Graphene oxide films have been used to make a transistor composed of just one molecular monolayer functioned on a chip. The first applications for the graphene-based chip will be in testing future molecular electronics, the chip itself represents a first step towards integrated molecular circuits.
“The difference between this work and “graphene transistors” in general is that we use a molecular monolayer as the active (switchable) layer between a graphene electrode and a gold electrode, i.e. we are working in the field of molecular electronics in combination with graphene electronics,” Nørgaard explained to me in an e-mail. “The advantage of this molecular approach is that molecules can be tailor-made to provide a variety of interesting functions with tunable properties—in this case the ability to switch conductance as a function of light irradiation.”
The sandwich-like structure’s ability to operate by light impulses that turn the molecular transistor on and off is enabled by graphene’s translucent qualities.
This new chip should bring an entirely new level of precision to IC formation by enabling the precise placement of the molecules rather than essentially just pouring them out of a beaker. With this chip, molecular wires, diodes, and contacts can now be tested quickly to determine their characteristics.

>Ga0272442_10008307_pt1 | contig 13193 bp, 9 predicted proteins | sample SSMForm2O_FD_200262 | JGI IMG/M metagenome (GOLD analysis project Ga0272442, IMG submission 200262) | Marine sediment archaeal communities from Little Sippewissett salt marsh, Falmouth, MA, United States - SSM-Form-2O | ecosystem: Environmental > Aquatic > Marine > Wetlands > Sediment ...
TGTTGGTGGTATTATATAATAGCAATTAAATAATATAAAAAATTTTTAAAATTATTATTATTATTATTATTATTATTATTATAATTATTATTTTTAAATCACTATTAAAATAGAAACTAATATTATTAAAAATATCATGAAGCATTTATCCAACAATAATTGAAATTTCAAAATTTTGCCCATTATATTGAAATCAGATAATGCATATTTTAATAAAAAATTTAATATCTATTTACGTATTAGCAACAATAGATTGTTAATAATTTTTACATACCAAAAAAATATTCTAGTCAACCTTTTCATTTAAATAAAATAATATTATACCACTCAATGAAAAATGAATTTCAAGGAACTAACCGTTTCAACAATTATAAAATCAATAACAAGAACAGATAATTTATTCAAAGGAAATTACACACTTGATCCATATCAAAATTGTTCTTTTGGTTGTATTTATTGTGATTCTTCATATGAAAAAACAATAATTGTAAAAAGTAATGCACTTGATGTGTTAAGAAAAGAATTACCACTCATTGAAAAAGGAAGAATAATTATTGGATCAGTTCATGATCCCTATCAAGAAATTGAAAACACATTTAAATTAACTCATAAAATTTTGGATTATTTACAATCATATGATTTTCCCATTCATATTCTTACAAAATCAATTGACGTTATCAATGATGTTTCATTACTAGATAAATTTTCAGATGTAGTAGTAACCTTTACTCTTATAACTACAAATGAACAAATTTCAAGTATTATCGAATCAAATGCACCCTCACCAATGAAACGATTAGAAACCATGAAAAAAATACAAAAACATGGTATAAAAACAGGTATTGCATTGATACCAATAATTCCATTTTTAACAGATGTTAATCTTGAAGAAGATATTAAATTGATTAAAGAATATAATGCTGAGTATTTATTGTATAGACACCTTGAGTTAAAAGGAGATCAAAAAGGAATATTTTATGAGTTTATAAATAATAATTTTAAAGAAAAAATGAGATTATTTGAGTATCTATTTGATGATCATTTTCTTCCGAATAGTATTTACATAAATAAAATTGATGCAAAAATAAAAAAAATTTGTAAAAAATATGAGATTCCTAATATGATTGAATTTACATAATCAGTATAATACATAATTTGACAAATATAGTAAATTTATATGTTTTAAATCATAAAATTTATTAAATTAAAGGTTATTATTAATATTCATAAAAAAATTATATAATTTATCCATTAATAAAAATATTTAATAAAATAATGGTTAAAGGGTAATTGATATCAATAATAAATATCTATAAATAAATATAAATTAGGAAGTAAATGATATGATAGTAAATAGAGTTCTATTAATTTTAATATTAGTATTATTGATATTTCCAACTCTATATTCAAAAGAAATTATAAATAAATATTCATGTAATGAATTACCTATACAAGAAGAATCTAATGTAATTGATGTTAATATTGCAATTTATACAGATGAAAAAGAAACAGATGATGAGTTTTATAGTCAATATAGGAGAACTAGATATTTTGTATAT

“We’ve made a design that’ll hold many different types of molecule,” Nørgaard says in the release. “Because the graphene scaffold is closer to real chip design, it does make it easier to test components. But of course it’s also a step on the road to making a real integrated circuit using molecular components. And we must not lose sight of the fact that molecular components do have to end up in an integrated circuit if they are going to be of any use at all in real life.”
ABSTRACT – A new type of solid-state molecular junction is introduced, which employs reduced graphene oxide as a transparent top contact that permits a self-assembled molecular monolayer to be photoswitched in situ, while simultaneously enabling charge-transport measurements across the molecules. The electrical switching behavior of a less-studied molecular switch, dihydroazulene/vinylheptafulvene, is described, which is used as a test case.
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